Delaware River Watershed Initiative Builds on Conservation Successes

Dr. Andrea Welker, Associate Dean, Academic Affairs, and Professor of Civil and Environmental Engineering, is leading the University’s contributions to the Delaware River Watershed Initiative.
Dr. Andrea Welker, Associate Dean, Academic Affairs, and Professor of Civil and Environmental Engineering, is leading the University’s contributions to the Delaware River Watershed Initiative.

Villanova Urban Stormwater Partnership leading new wave of progress for clean water protection

Villanova University, through the Villanova Urban Stormwater Partnership, is leading a major project to protect clean water in the suburban Philadelphia region as a member of the Delaware River Watershed Initiative (DRWI).

The William Penn Foundation announced more than $40 million in new funding for the DRWI, which is among the country’s largest non-governmental conservation efforts to protect and restore clean water. The DRWI is a first-of-its-kind collaboration involving 65 non-governmental organizations working together to protect and restore the Delaware River and its tributaries, which provide drinking water for 15 million people in Pennsylvania, New York, New Jersey and Delaware.

The DRWI’s bottom-up approach represents a strategic path forward for the Delaware River basin. It is a nationally significant model that demonstrates the power of an organized, independent, non-profit-driven approach that encourages partnership between communities and the philanthropic sector.

The Upstream Suburban Philadelphia cluster, of which Villanova is a part, has built $4.7 million of new stormwater control measures at a dozen sites across the five cluster watersheds. The project’s primary investigator, Andrea Welker, PhD, PE, and her team of graduate and undergraduate students, are intensively monitoring and modeling three of these stormwater improvement sites. This continued collaboration will support the modeling and monitoring of new sites and further research into the long-term performance of stormwater control measures. “I’m incredibly excited to continue working with our cluster partners to improve water quality in the Delaware River watershed,” said Dr. Welker. “Our work is holistic in that we are not only performing sound research, we are working with watershed groups to encourage community engagement by informing them of our work.”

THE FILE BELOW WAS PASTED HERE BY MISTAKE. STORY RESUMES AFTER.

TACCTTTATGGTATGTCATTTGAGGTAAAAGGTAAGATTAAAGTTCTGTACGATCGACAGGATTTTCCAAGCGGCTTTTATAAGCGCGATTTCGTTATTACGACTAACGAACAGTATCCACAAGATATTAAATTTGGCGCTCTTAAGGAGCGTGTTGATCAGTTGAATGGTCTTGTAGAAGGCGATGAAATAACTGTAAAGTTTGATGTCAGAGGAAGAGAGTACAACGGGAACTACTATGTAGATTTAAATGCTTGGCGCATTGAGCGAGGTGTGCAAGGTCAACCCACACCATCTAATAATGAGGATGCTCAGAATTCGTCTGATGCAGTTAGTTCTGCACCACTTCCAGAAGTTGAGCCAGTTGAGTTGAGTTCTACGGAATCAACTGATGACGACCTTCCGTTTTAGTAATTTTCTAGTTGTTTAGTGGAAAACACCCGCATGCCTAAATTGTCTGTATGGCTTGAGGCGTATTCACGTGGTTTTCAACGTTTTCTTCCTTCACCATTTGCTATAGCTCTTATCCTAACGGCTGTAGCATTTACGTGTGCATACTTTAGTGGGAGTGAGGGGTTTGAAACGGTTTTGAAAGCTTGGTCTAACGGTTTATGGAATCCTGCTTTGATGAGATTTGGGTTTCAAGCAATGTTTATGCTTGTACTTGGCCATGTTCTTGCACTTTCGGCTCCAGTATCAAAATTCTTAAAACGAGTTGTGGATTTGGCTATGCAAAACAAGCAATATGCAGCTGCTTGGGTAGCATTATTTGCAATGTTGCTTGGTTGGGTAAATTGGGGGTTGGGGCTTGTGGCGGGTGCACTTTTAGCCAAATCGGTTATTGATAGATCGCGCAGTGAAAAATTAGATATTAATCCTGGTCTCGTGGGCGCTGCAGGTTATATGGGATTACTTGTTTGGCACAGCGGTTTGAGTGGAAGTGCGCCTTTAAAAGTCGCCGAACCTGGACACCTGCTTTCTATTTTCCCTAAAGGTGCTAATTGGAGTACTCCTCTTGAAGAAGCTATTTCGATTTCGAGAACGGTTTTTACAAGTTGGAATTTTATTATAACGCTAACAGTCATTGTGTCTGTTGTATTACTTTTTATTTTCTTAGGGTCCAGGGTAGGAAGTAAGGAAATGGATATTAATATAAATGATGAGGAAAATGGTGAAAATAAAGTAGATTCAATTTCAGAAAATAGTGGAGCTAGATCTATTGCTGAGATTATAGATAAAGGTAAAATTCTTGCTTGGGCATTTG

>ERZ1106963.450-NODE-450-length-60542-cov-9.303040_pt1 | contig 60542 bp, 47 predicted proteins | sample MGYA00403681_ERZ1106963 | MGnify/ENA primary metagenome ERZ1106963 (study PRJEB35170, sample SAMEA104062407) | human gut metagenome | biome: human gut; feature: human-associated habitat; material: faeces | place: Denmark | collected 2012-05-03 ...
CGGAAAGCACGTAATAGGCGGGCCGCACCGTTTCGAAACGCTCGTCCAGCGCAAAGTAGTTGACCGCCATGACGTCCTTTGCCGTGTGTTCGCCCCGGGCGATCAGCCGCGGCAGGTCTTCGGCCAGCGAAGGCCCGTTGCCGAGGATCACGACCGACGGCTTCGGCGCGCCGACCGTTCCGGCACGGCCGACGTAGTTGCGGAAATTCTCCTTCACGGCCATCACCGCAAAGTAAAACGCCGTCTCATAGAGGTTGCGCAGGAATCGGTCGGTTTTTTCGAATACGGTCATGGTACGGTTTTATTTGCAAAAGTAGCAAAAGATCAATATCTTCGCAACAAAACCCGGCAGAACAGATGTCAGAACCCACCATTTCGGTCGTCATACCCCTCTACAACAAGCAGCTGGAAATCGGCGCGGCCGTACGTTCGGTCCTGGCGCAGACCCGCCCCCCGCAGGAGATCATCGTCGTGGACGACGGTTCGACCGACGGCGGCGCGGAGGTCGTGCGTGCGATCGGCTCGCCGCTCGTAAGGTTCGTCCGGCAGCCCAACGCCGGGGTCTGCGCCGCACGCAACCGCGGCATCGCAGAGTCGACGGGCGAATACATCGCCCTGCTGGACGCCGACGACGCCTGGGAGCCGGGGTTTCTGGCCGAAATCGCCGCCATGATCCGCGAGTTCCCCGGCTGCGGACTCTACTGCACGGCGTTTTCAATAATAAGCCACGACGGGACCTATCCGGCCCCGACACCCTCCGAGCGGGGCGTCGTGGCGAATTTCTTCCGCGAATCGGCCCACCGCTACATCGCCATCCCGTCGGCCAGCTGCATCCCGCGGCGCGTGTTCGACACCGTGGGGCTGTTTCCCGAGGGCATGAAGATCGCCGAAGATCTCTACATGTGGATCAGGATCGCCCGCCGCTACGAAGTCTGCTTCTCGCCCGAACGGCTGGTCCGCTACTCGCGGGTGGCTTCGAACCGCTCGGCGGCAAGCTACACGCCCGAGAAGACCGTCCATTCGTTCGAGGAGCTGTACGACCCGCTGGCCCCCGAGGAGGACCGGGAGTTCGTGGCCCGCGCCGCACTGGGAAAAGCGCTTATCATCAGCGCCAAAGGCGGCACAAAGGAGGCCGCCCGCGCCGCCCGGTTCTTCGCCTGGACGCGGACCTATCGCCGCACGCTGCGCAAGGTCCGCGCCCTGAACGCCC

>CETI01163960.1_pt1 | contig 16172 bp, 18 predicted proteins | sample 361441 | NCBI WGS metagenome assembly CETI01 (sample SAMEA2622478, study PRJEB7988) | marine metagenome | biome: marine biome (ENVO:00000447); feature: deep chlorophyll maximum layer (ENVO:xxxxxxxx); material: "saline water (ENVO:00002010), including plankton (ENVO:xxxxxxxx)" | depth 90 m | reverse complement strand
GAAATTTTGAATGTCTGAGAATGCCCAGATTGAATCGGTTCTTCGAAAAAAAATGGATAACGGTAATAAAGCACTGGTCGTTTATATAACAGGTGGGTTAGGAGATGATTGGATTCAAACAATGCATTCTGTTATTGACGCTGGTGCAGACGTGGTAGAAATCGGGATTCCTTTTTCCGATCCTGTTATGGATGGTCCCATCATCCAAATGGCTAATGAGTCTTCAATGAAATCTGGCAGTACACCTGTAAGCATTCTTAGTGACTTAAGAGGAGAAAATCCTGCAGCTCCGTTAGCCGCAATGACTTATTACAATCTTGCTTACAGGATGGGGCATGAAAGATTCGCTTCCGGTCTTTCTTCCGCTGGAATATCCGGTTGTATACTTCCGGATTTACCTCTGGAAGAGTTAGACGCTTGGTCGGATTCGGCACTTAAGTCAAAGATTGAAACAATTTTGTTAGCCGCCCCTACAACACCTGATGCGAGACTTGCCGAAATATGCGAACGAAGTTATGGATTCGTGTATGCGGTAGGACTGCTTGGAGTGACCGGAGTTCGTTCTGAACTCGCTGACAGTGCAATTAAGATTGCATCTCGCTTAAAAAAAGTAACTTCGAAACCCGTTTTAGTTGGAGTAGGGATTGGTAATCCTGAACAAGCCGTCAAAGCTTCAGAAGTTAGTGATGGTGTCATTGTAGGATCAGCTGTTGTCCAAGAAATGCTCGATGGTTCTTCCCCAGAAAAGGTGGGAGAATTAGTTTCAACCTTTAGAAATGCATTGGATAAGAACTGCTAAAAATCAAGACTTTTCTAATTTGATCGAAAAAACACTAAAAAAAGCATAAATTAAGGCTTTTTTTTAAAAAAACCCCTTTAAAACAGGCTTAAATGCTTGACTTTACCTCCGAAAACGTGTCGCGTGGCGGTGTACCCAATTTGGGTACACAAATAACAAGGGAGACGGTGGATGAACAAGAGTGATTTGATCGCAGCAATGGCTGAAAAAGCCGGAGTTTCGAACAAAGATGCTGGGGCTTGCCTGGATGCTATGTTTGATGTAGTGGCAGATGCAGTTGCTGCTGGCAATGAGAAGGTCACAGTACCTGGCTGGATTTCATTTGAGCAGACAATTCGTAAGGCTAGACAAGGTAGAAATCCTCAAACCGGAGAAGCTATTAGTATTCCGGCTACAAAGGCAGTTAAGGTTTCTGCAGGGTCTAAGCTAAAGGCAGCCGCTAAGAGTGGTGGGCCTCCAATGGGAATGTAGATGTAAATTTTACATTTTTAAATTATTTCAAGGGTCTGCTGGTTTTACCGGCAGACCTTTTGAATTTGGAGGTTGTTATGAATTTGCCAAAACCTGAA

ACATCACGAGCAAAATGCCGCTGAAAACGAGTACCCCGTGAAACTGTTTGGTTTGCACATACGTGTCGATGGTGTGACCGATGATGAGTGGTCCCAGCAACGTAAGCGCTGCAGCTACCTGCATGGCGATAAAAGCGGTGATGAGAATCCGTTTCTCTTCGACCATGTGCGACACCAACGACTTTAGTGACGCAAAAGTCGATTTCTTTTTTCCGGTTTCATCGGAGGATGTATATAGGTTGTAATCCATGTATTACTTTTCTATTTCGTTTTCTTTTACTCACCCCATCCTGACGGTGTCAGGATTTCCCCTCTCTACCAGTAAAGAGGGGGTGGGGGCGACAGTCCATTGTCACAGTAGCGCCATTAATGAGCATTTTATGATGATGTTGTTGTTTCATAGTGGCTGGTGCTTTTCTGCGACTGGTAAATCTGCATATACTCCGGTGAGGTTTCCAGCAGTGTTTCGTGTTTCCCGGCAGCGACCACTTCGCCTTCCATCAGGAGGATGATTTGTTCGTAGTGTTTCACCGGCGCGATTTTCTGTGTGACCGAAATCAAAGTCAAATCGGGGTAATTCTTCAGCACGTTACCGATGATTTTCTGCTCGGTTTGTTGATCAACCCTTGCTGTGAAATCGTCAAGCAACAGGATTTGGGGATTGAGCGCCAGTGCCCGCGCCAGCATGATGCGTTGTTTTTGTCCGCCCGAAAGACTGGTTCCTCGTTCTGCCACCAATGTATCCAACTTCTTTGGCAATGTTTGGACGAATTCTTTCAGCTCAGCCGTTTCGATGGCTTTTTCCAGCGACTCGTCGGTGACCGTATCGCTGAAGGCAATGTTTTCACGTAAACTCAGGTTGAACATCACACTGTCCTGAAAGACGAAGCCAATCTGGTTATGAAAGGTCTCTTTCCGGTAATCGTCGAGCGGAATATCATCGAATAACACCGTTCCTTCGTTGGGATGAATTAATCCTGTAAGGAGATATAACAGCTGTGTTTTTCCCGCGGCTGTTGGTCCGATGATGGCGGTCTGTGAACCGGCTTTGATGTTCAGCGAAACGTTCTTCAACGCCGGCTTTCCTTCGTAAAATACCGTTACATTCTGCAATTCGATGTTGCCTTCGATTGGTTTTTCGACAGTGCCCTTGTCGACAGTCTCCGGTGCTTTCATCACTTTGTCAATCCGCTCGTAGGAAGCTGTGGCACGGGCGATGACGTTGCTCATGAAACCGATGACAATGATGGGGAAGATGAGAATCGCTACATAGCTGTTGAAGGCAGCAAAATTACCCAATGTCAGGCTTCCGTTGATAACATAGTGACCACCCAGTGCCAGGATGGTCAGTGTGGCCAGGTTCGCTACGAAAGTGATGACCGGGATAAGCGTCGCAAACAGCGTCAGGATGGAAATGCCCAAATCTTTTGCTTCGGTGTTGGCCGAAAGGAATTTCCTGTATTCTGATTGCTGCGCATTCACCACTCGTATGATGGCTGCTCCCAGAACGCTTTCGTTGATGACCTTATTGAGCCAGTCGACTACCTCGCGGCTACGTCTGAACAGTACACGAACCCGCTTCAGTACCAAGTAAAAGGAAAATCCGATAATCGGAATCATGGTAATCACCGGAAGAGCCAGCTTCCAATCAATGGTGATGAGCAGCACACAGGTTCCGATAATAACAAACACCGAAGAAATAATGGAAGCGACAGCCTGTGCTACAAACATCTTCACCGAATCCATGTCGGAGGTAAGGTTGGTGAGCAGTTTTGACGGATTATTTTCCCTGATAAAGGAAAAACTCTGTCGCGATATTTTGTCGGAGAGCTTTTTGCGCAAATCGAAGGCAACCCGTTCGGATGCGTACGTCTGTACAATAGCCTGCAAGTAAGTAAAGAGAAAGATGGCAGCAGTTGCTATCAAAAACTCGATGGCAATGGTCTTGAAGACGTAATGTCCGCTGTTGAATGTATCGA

At its 2014 launch, the DRWI catalyzed local and regional groups to accelerate conservation efforts. The DRWI stands out as a basin-scale program driven by non-profits and guided by science. In just over three years DRWI partners have strategically initiated projects that will protect 19,604 acres and restore an additional 8,331 acres, and monitored and sampled water quality at more than 500 sites across four states.

This additional $42 million, three-year investment builds on initial successes to protect and restore an estimated 43,484 additional acres and continue science-driven, data-informed efforts to secure clean, abundant water in the basin. The Initiative provides a replicable model that can be used to improve water health across the country.

Threats to the Delaware River basin are significant, demanding a concerted response from private landowners and local officials to protect our natural resources. The DRWI is tackling widespread pollution sources that harm clean water in our rivers and streams: erosion and runoff from deforested acres in headwaters; polluted runoff from agricultural fields; flooding and polluted stormwater from cities and suburbs; and a depleted aquifer in southern New Jersey. These growing problems will threaten drinking water for millions of people every day if left unaddressed.

“By design, the Delaware River Watershed Initiative aligns the work of 65 organizations in the watershed to accelerate conservation,” said Andrew Johnson, program director for Watershed Protection at the William Penn Foundation. “The Initiative is rooted in the strength of these organizations individually and in their ability to collaborate using science to target the most important places for conservation. Together they are protecting and restoring those places, measuring the impact of their efforts on local streams, and learning collectively to improve their work.”